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Application refactoring keeps Windows legacy apps relevant

Even in the mobile era, Windows legacy apps are still critical to business needs. Application refactoring can extend their relevancy.

Application refactoring can help companies extend the lives of outdated applications that are still essential to business operations.

Countless Windows legacy apps were written years, even decades, before mobile platforms like Apple iOS and Android came about, and so it follows that older business apps were not designed for mobile compatibility. Often, the original vendors have either gone out of business or been acquired by another company, which leaves IT to wade through the muck.

IT pros should familiarize themselves with the concept of application refactoring, the process of taking a Windows desktop application and making it more mobile-friendly. This may sound akin to refurbishing a decade-old laptop, but app refactoring is starting to show signs of real promise.

Consider all the actions that are second nature to a mouse user but don't translate well to a mobile device with a touchscreen. On a desktop, users think nothing of clicking File or Edit on a menu, then navigating through another two or three layers underneath to find their chosen task. Display size is another recurrent challenge for legacy apps on mobile devices. A Win32 app written for a 23-inch, 1,600 pixel screen isn't easy to read or use on a device that fits in the palm of your hand -- at least not without ungainly pinching and zooming. 

App refactoring vendors

Refactoring addresses these problems, using virtualization and adding code to modify the user interface (UI) of Windows legacy apps and make them more suitable for touchscreen devices. Let's take a deeper look at few of the prominent app refactoring vendors:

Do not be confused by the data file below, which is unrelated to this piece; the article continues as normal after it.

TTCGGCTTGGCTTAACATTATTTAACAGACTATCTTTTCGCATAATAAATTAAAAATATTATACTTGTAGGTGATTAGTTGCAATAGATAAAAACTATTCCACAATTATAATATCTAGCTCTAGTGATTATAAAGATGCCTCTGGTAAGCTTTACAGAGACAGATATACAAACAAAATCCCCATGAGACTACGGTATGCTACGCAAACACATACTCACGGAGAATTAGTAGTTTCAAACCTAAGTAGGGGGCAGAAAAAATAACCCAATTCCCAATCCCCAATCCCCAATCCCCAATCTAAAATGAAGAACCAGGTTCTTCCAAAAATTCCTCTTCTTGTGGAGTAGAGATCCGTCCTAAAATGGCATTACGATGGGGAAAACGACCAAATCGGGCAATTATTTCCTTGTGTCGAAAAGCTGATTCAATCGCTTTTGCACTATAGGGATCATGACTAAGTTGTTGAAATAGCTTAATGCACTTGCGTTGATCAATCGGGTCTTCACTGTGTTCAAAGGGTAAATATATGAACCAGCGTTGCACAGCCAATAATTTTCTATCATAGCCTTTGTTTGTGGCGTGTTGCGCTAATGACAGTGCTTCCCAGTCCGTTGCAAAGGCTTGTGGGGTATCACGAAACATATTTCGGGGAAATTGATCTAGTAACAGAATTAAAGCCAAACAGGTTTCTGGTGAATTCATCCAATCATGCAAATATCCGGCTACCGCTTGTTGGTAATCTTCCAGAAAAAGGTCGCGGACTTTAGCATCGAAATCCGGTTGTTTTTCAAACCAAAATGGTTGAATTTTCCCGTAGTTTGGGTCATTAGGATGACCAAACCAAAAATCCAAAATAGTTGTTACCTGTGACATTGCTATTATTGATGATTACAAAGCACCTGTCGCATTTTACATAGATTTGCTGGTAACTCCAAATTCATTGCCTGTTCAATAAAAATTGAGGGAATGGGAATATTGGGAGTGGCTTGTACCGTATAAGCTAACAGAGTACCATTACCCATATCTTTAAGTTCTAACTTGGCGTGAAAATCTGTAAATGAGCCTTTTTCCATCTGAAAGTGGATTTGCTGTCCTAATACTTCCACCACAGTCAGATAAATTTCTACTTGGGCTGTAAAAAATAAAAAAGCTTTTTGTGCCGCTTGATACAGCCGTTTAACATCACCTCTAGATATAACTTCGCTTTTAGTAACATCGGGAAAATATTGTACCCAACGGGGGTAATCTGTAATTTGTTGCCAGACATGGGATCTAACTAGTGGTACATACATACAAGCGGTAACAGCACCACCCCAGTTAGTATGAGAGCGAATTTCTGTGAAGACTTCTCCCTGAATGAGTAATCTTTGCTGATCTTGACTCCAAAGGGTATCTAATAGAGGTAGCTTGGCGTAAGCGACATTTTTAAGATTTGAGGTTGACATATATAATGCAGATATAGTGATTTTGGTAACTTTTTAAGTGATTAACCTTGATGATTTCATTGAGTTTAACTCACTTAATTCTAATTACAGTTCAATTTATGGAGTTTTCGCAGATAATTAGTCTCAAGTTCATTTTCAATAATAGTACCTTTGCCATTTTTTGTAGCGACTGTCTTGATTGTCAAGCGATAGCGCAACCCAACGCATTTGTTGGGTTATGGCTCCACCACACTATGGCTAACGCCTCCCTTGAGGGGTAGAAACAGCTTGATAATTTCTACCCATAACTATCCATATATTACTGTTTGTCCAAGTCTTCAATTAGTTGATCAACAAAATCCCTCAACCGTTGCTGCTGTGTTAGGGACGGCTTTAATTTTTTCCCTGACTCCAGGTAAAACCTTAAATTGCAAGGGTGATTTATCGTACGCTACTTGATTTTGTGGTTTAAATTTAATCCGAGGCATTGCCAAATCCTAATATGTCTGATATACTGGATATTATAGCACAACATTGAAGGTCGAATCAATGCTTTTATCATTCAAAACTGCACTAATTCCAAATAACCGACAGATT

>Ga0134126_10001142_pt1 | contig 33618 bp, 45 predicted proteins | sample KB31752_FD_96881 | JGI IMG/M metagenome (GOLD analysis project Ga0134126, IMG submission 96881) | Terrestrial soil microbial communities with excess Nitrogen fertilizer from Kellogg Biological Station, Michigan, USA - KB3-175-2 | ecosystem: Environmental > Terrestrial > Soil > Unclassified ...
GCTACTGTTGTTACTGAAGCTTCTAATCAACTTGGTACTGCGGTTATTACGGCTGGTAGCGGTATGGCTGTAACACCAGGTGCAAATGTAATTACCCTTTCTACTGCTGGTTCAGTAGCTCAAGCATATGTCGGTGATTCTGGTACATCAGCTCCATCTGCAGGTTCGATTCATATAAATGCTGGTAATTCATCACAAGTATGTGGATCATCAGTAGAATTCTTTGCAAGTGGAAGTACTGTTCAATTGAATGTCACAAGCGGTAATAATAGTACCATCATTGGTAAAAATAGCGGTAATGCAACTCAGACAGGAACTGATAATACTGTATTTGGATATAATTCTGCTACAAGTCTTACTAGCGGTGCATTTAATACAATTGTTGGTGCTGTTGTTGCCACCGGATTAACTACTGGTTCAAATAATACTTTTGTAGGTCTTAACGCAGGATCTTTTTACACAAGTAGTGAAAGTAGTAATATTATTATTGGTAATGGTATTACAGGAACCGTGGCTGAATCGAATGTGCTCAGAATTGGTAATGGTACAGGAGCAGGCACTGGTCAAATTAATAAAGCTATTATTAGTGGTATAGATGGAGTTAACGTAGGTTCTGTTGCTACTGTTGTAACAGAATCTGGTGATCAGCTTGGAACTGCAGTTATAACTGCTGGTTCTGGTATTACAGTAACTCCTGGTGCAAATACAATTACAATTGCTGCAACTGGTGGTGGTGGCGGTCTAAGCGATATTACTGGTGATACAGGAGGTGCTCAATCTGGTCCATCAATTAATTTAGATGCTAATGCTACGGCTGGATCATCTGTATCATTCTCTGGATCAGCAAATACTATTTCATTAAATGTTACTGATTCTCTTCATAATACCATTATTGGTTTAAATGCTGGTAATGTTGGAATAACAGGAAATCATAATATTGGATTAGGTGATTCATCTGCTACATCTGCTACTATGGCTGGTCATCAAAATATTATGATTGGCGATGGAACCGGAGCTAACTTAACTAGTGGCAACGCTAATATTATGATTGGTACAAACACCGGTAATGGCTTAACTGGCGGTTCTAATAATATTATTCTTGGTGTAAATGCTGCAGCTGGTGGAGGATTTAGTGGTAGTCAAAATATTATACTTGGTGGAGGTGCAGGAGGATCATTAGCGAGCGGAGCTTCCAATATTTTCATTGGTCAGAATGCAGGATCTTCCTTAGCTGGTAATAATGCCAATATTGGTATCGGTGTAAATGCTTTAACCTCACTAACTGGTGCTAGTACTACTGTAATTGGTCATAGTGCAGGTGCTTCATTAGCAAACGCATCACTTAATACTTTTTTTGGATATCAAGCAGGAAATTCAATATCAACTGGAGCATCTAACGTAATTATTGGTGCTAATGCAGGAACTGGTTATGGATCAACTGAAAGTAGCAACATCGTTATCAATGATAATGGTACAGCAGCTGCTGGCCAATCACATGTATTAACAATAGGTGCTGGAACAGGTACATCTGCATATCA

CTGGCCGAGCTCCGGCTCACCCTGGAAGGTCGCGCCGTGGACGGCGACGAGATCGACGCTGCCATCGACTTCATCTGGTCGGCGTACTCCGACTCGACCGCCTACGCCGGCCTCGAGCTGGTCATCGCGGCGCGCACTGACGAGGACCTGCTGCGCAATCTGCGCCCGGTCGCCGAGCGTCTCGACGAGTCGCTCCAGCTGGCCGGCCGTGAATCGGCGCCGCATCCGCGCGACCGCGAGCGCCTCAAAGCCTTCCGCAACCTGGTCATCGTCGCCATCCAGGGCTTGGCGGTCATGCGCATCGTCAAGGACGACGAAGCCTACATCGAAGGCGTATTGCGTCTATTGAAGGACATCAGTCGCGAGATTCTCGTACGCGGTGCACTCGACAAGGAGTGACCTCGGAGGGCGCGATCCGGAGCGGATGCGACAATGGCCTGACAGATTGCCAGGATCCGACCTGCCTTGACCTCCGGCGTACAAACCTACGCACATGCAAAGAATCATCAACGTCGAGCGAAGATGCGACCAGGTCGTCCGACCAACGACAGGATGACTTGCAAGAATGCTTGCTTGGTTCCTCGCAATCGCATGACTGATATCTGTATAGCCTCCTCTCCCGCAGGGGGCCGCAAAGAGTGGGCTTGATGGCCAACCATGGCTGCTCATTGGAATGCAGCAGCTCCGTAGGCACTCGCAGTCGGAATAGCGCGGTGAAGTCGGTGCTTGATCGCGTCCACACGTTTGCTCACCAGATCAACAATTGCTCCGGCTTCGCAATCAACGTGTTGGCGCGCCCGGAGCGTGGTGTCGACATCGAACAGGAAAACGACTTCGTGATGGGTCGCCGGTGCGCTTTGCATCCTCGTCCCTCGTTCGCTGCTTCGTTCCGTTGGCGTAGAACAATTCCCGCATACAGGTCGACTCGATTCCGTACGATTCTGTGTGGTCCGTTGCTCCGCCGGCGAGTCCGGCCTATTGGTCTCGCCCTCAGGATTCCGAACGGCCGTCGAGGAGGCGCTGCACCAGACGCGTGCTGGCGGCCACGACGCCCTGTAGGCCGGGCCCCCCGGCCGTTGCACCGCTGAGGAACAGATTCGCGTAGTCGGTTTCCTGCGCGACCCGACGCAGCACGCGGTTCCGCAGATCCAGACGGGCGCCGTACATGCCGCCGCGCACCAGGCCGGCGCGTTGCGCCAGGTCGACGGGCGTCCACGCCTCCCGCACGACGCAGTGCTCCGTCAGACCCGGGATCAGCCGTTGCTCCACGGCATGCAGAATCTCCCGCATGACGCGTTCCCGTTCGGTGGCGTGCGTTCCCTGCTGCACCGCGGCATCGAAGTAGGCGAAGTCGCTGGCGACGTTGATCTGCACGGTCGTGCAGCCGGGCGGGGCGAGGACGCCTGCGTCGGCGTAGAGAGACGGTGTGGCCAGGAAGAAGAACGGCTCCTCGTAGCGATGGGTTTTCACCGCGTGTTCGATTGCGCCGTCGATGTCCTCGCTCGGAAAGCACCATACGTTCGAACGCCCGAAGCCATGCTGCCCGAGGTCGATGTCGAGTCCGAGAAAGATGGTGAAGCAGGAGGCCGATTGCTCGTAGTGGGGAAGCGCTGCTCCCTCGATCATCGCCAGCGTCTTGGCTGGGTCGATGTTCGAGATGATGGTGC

PowWow takes advantage of Microsoft's Remote Desktop Protocol (RDP) to modify and deliver legacy Windows and Web apps to iOS devices. It dissects the RDP stream and makes changes to specific UI components. With PowWow, admins can resize buttons to make them easier to press, replace scrollbars with touch-and-drag capabilities and add pop-up buttons in place of drop-down menus. None of this requires writing new application code or knowing the vagaries of an application program interface.

Reddo reflects the presentation layer of a legacy Windows app (Web apps aren't supported) to an HTML5 Web application, then optimizes it for mobile. Its side-by-side design screen lets IT pros with no development experience choose specific tasks and features from the Windows app (items like navigation controls, text and colors) to mobilize. The resulting application code is delivered via the Reddo Application Server to any endpoint device with an HTML5 browser. Reddo can also deploy the application as a hybrid of local and HTML5 applications with no browser.

Capriza lets organizations add mobile-specific features, such as camera access and location services, to their legacy apps. IT can deploy these modified applications, called Zapps, directly as an HTML5 Web app to any compatible browser. Capriza has specific support for SAP, Oracle and PeopleSoft applications as well as Microsoft SharePoint.